Trump’s lawyer has no idea what ‘obstruction of justice’ means

Poor Rudy. He opened his mouth and embarrassed himself again

The president’s lawyer, former New York City Mayor Rudy Giuliani, appeared on CNN Sunday morning in what has become a weekend tradition — the former mayor goes on national television and demonstrates that maybe “lawyer to the president” isn’t the best job for him.

In this week’s edition of The Rudy Show, Giuliani denied ever saying that Donald Trump asked then-FBI Director James Comey to give a former top aide “a break.”

A few minutes later, CNN host Jake Tapper played video of Giuliani telling ABC News that Trump asked Comey to give former National Security Adviser Michael Flynn “a break.”

Giuliani also offered an idiosyncratic explanation of what constitutes obstruction of justice under federal law, claiming that Trump did not commit a crime even if he did tell Comey to “go easy” on Flynn (Flynn pleaded guilty to lying to the FBI regarding conversations with the Russian ambassador last December).


The statement ‘go easy on him’ is hardly an obstruction,” Giuliani claimed. “Obstruction involves a threat, obstruction involves a false testimony, obstruction involves an offer of money — has to be corrupt.

Giuliani is correct that threats, false testimony, and bribes can all form the basis for an obstruction prosecution, but this is hardly an exhaustive list. For one thing, there is no one federal law prohibiting a singular crime known as “obstruction.” To the contrary, federal law forbids a wide range of activities — threatening or harassing witnesses; bribing jurors, federal officials, or witnesses; lying to federal investigators or under oath; and kidnapping the family members of a federal judge, just to name of few — which can all be lumped under the broad heading “obstruction of justice.”

One of the broadest of these obstruction laws provides that “whoever corruptly…influences, obstructs, or impedes or endeavors to influence, obstruct, or impede the due and proper administration of the law under which any pending proceeding is being had before any department or agency of the United States” faces a fine and up to 5 years in prison. If Trump is prosecuted for pressuring (and later firing) Comey, this statute is likely to form the basis for that prosecution.

The word “corruptly” in this context, is defined broadly to include any action taken with “an improper purpose.”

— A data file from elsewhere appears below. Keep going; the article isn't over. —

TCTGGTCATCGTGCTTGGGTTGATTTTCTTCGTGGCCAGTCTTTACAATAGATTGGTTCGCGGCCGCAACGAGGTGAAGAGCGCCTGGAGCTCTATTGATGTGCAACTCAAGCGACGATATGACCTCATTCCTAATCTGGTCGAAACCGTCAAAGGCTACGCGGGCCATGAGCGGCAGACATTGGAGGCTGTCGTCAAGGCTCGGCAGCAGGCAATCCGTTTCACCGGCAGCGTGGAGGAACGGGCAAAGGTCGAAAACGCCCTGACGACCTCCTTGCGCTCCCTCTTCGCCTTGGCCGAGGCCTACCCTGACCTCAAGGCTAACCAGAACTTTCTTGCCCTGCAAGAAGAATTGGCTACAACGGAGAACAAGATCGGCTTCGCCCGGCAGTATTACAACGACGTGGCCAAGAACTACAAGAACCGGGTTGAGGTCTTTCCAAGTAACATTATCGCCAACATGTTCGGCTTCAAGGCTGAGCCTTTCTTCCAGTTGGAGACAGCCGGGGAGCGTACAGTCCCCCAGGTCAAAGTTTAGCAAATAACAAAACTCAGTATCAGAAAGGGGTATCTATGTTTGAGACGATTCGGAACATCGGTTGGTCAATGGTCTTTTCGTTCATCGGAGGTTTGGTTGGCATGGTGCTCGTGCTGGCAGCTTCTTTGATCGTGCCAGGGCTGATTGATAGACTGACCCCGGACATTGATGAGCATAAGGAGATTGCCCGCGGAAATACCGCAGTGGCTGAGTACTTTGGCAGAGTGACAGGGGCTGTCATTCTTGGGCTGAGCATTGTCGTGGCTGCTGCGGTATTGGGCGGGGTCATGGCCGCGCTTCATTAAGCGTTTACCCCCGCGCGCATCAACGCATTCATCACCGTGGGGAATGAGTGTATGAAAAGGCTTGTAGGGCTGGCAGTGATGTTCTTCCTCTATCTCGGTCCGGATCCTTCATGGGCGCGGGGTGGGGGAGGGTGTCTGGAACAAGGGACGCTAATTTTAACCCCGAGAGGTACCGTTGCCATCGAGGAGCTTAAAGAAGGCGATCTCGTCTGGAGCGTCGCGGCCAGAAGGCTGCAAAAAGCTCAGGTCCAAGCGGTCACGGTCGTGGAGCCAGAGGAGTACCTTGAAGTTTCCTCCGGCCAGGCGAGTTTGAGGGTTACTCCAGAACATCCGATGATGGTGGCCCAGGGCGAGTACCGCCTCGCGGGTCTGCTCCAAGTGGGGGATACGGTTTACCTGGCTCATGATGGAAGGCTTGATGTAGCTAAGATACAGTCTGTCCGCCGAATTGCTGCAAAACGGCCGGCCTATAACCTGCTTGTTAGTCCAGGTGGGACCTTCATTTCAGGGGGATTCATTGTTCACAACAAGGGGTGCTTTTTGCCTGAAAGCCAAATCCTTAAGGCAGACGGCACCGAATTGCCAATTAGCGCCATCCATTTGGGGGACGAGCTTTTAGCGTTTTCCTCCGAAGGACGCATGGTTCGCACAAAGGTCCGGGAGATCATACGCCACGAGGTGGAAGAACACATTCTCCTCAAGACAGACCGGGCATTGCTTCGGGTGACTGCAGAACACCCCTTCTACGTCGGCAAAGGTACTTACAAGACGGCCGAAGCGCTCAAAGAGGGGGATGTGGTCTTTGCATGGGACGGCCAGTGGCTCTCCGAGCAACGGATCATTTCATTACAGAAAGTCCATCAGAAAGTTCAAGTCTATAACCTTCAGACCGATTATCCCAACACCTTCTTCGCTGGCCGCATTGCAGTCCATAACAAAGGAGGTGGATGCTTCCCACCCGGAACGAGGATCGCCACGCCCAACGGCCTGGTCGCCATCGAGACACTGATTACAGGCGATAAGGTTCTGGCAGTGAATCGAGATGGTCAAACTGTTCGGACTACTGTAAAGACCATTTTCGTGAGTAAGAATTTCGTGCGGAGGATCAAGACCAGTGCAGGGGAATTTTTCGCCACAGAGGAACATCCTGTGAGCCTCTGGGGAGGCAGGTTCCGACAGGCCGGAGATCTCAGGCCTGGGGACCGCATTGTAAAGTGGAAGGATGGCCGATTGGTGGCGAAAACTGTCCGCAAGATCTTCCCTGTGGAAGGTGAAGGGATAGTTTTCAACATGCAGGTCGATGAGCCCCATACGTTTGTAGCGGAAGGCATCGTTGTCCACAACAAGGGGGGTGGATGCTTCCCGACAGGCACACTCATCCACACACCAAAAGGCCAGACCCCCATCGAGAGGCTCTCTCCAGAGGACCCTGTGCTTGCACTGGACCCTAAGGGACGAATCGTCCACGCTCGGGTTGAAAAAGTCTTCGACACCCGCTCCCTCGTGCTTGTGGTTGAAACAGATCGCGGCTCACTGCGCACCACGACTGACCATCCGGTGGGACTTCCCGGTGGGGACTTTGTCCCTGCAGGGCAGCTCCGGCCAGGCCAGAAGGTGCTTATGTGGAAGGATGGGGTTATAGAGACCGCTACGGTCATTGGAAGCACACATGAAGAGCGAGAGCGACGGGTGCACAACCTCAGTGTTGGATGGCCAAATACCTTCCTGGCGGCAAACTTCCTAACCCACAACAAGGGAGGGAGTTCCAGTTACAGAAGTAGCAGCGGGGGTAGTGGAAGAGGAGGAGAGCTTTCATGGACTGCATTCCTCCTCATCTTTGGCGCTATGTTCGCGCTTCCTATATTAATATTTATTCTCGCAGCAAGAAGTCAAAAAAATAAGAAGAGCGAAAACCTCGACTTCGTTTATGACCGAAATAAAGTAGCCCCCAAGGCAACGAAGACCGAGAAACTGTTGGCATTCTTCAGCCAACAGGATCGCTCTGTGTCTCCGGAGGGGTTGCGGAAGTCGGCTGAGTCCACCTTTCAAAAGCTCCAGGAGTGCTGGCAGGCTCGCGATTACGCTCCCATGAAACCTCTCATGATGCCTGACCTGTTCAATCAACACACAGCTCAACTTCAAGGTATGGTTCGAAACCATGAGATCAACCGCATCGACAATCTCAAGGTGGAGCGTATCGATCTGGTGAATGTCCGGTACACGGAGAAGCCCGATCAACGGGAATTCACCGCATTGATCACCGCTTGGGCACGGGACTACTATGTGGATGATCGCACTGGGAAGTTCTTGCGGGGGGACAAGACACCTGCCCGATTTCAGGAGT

So Giuliani is wrong that prosecutors must show that Trump made an explicit threat, engaged in bribery, or committed some other similar offense in order to prove obstruction. Merely acting with an “improper purpose” to influence an ongoing agency investigation may constitute obstruction of justice.

In fairness, there is some uncertainty in the law which a better attorney could raise on Trump’s behalf. The particular fact pattern at issue in this case — a sitting president pressures the head of a law enforcement agency to go easy on a former top aide, then fires that agency head shortly thereafter — isn’t exactly a common occurrence in American history, so there is no case law stating clearly that the words “improper purpose” apply specifically to Trump’s conduct.

At least one of Trump’s defenders in the legal academy, moreover, claims that the law banning attempts to influence a “pending proceeding” does not apply to FBI investigations. At least one federal appeals court disagrees, however. The United States Court of Appeals for the Sixth Circuit held that the word “proceeding” is “of broad scope, encompassing both the investigative and adjudicative functions of a department or agency.”

Trump also could have a built-in advantage if he is prosecuted because he’s selected so many federal judges during his time as president. Judge Brett Kavanaugh, Trump’s nominee to the Supreme Court, believes that presidents should have broad immunity from legal proceedings while they are in office.

But Giuliani did not dive into any of this nuance concerning obstruction prosecutions. He simply made a misleading statement about what the law says. Trump does not need to engage in bribery, threats, or similar conduct to face prosecution. His treatment of James Comey may be enough.